Mercury ice has been found by NASA on the Mercury surface of it′s North Pole. During a press conference yesterday, the team of scientists, including David Lawrence, George Neumann, David Paige and Sean Solomon, working on Project Messenger made the announcement. Remarkable as it may seem that in the space environment of the closest planet to our Sun that water ice could still be found. Back in 1991, work done at the Arecibo radio telescope in Puerto Rico provided clues that there may indeed be water ice on Mercury. The Messenger spacecraft is the first space probe to give Mercury a close look since the Mariner 10 mission in the mid-1970s. Thanks to a neutron spectrometer, the North Polar region was scanned and revealed the existence of water ice. So how does water ice, shown in the yellow spots on the first image below, exist on a planet so close to our Sun? The shadow knows….
Yes, as it turns out, the region of the North Pole of Mercury has a large ′shadow field′, as seen in the next image below in red. The yellow spots are sights where water ice has been detected. These correspond with similar results, as seen in the third image below, from the old Arecibo radio scan. The shadow regions allow for the temperatures to be low enough for water ice to exist while most of the planet has a surface temperature of roughly 840 degrees! Within the shadows, temperatures can reach a bone-chilling 350 degrees below zero!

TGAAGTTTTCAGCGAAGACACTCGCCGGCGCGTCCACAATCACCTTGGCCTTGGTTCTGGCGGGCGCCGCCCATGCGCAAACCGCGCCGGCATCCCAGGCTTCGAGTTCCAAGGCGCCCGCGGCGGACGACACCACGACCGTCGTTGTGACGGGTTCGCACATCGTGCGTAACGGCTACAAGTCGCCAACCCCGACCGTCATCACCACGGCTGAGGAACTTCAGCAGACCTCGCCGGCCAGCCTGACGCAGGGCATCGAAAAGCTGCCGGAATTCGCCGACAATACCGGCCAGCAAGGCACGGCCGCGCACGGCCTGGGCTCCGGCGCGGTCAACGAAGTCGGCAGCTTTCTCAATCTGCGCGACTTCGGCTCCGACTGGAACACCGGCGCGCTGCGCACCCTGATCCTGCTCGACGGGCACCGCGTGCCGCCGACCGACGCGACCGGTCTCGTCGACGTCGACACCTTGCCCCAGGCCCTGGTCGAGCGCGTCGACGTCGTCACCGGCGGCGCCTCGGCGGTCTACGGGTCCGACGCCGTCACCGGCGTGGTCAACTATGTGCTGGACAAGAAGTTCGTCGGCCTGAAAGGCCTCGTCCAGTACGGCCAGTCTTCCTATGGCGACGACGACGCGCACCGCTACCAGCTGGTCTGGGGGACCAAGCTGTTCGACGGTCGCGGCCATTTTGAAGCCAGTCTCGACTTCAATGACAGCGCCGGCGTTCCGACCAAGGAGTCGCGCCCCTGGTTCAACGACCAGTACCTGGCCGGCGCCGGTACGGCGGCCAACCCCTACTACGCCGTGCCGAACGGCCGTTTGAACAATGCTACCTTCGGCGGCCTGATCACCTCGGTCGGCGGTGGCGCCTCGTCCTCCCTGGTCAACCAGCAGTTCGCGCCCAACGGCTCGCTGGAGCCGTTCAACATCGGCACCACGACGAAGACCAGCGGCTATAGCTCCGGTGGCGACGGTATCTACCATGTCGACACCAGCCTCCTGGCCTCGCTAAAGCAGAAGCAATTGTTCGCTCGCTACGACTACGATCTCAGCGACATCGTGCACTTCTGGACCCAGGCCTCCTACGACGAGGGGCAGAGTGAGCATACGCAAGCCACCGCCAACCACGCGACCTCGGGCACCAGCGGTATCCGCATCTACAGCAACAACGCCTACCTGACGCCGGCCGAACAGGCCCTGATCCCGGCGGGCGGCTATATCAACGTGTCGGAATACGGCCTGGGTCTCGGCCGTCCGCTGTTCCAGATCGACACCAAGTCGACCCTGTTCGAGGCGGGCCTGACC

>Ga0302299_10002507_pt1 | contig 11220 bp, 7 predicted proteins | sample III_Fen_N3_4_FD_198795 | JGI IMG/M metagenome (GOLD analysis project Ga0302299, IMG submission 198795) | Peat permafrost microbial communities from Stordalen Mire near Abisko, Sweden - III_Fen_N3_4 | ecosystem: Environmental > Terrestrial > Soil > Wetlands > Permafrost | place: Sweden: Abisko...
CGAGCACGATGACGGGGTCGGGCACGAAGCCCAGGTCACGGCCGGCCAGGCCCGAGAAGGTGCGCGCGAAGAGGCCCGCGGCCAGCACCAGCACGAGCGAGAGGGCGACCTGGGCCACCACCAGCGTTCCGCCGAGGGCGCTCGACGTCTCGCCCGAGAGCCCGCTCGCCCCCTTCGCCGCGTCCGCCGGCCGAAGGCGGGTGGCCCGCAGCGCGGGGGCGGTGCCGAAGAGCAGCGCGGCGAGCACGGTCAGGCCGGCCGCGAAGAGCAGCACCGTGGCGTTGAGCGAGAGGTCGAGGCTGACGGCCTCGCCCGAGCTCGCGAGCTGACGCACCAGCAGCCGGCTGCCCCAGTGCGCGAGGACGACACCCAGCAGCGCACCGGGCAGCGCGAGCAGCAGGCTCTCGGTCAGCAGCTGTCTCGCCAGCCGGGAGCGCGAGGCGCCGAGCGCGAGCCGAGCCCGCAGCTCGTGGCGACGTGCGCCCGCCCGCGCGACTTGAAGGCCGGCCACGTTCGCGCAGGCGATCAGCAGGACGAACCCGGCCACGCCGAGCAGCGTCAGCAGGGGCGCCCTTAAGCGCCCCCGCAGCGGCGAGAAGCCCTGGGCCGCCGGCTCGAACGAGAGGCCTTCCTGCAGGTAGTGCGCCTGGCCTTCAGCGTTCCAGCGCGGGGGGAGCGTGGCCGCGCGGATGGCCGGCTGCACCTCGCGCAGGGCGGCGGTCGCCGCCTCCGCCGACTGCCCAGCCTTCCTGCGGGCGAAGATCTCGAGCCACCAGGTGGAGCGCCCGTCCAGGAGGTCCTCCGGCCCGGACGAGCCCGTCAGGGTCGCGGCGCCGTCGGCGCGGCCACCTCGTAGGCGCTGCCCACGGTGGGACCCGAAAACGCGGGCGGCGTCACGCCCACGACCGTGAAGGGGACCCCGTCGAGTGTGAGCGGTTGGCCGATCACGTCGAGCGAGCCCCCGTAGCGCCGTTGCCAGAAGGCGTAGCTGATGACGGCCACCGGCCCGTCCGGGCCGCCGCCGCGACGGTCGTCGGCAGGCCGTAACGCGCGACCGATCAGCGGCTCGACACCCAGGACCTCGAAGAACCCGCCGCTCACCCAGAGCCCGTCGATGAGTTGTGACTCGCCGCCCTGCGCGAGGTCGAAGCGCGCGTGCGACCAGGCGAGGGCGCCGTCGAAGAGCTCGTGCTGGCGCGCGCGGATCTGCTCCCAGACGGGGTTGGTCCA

Messenger was launched back in 2004 and has only been orbiting Mercury since March of 2011. Equipped with several innovative instruments, such as a neutron spectrometer, which found the water ice, and a laser altimeter for mapping the planet′s topography, Messenger has been very busy. Mercury orbits the Sun once every 88 days, ranging in distances from about 43 million to 28 million miles from our local star. Mercury does have a very thin atmosphere, primarily consisting of sodium gas, as well as a planetary magnetic field.
The discovery by NASA′s Messenger spacecraft of Mercury ice in the planet′s North Polar region is an exciting one. The announcement came yesterday during a press conference led by some of the principle scientists involved such as David Lawrence, Sean Solomon, George Neumann and David Paige. The Messenger probe discovered the water ice using a neutron spectrometer. This confirms earlier data learned from radar scans of Mercury′s North Pole back in 1991 using the Arecibo radio telescope in Puerto Rico. Along with water ice on the Mercury surface, other chemicals have been found that could mean that organic compounds may exist as well.